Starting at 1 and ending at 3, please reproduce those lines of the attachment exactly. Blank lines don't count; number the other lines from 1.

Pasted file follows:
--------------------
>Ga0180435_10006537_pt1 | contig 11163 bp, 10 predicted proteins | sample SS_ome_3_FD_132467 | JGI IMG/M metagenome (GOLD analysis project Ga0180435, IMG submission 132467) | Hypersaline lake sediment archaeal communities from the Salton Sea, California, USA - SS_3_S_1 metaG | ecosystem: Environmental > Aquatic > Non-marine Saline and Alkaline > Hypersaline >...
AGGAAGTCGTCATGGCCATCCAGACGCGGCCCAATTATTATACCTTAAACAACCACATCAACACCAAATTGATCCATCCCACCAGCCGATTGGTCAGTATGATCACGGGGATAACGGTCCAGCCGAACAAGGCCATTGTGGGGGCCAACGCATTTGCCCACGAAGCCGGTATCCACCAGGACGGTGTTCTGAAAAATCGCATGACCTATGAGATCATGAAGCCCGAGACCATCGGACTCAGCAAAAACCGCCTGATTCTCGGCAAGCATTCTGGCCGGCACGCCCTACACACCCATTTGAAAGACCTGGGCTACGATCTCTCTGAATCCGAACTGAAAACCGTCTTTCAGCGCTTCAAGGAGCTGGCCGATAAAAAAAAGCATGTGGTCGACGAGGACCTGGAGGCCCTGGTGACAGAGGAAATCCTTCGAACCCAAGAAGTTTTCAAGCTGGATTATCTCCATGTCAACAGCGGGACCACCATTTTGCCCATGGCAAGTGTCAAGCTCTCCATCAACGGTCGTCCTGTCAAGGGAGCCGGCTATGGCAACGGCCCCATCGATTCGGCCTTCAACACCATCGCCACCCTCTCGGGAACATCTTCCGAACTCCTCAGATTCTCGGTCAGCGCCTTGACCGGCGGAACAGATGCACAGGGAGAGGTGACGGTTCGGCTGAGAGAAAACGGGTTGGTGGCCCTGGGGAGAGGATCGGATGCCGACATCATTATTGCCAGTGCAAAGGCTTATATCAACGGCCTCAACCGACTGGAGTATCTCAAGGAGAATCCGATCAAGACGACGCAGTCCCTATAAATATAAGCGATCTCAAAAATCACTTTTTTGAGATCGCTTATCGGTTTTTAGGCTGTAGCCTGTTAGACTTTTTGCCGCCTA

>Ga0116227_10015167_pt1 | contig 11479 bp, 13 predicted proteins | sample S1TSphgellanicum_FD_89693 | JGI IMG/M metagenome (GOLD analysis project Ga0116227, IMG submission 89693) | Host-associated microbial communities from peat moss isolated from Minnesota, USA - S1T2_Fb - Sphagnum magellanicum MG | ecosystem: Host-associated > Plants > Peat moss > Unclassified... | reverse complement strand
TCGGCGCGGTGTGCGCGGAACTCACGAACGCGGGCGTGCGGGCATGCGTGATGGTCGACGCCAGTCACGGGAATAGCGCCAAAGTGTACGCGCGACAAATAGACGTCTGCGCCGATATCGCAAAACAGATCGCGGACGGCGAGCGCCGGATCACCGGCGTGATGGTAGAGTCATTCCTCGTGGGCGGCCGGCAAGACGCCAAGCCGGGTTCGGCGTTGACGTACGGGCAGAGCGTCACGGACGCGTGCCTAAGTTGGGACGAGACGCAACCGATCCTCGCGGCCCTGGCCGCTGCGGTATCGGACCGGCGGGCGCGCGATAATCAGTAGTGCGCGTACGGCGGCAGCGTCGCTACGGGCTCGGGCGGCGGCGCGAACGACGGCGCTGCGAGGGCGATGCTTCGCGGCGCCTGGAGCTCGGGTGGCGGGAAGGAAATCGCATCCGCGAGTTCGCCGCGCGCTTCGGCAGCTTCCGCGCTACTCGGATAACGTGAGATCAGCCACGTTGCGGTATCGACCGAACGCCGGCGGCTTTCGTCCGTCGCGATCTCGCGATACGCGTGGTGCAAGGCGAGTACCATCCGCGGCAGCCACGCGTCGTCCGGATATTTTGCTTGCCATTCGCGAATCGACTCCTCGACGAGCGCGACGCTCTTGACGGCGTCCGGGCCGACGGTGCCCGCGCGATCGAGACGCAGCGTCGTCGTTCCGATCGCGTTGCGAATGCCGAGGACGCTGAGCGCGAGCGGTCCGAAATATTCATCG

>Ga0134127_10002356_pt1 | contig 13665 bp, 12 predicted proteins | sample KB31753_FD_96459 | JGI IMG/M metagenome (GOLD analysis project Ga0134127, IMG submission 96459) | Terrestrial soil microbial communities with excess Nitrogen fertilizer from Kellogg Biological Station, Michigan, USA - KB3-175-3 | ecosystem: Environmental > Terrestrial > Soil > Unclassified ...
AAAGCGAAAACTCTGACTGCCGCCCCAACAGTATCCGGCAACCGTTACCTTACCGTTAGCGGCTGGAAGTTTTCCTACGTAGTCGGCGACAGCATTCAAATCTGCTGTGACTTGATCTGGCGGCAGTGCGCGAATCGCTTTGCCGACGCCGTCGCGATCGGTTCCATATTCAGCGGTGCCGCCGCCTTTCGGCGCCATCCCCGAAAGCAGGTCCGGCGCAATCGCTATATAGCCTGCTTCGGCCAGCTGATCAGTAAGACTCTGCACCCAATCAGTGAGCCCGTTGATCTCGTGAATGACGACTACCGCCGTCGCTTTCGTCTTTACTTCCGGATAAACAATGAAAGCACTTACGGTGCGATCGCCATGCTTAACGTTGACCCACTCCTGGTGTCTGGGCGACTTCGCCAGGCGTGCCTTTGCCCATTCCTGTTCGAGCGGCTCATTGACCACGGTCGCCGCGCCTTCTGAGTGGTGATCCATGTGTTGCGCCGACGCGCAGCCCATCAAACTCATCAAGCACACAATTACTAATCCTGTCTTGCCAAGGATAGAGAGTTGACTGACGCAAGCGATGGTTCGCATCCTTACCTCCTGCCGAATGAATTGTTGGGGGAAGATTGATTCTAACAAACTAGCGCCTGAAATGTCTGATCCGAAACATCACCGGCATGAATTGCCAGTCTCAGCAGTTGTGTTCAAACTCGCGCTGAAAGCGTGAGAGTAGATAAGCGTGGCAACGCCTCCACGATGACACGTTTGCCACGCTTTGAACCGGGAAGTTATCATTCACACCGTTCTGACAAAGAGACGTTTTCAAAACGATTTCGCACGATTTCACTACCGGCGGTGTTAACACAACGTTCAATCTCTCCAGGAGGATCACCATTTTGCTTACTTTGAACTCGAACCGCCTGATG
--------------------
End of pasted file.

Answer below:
>Ga0180435_10006537_pt1 | contig 11163 bp, 10 predicted proteins | sample SS_ome_3_FD_132467 | JGI IMG/M metagenome (GOLD analysis project Ga0180435, IMG submission 132467) | Hypersaline lake sediment archaeal communities from the Salton Sea, California, USA - SS_3_S_1 metaG | ecosystem: Environmental > Aquatic > Non-marine Saline and Alkaline > Hypersaline >...
AGGAAGTCGTCATGGCCATCCAGACGCGGCCCAATTATTATACCTTAAACAACCACATCAACACCAAATTGATCCATCCCACCAGCCGATTGGTCAGTATGATCACGGGGATAACGGTCCAGCCGAACAAGGCCATTGTGGGGGCCAACGCATTTGCCCACGAAGCCGGTATCCACCAGGACGGTGTTCTGAAAAATCGCATGACCTATGAGATCATGAAGCCCGAGACCATCGGACTCAGCAAAAACCGCCTGATTCTCGGCAAGCATTCTGGCCGGCACGCCCTACACACCCATTTGAAAGACCTGGGCTACGATCTCTCTGAATCCGAACTGAAAACCGTCTTTCAGCGCTTCAAGGAGCTGGCCGATAAAAAAAAGCATGTGGTCGACGAGGACCTGGAGGCCCTGGTGACAGAGGAAATCCTTCGAACCCAAGAAGTTTTCAAGCTGGATTATCTCCATGTCAACAGCGGGACCACCATTTTGCCCATGGCAAGTGTCAAGCTCTCCATCAACGGTCGTCCTGTCAAGGGAGCCGGCTATGGCAACGGCCCCATCGATTCGGCCTTCAACACCATCGCCACCCTCTCGGGAACATCTTCCGAACTCCTCAGATTCTCGGTCAGCGCCTTGACCGGCGGAACAGATGCACAGGGAGAGGTGACGGTTCGGCTGAGAGAAAACGGGTTGGTGGCCCTGGGGAGAGGATCGGATGCCGACATCATTATTGCCAGTGCAAAGGCTTATATCAACGGCCTCAACCGACTGGAGTATCTCAAGGAGAATCCGATCAAGACGACGCAGTCCCTATAAATATAAGCGATCTCAAAAATCACTTTTTTGAGATCGCTTATCGGTTTTTAGGCTGTAGCCTGTTAGACTTTTTGCCGCCTA

>Ga0116227_10015167_pt1 | contig 11479 bp, 13 predicted proteins | sample S1TSphgellanicum_FD_89693 | JGI IMG/M metagenome (GOLD analysis project Ga0116227, IMG submission 89693) | Host-associated microbial communities from peat moss isolated from Minnesota, USA - S1T2_Fb - Sphagnum magellanicum MG | ecosystem: Host-associated > Plants > Peat moss > Unclassified... | reverse complement strand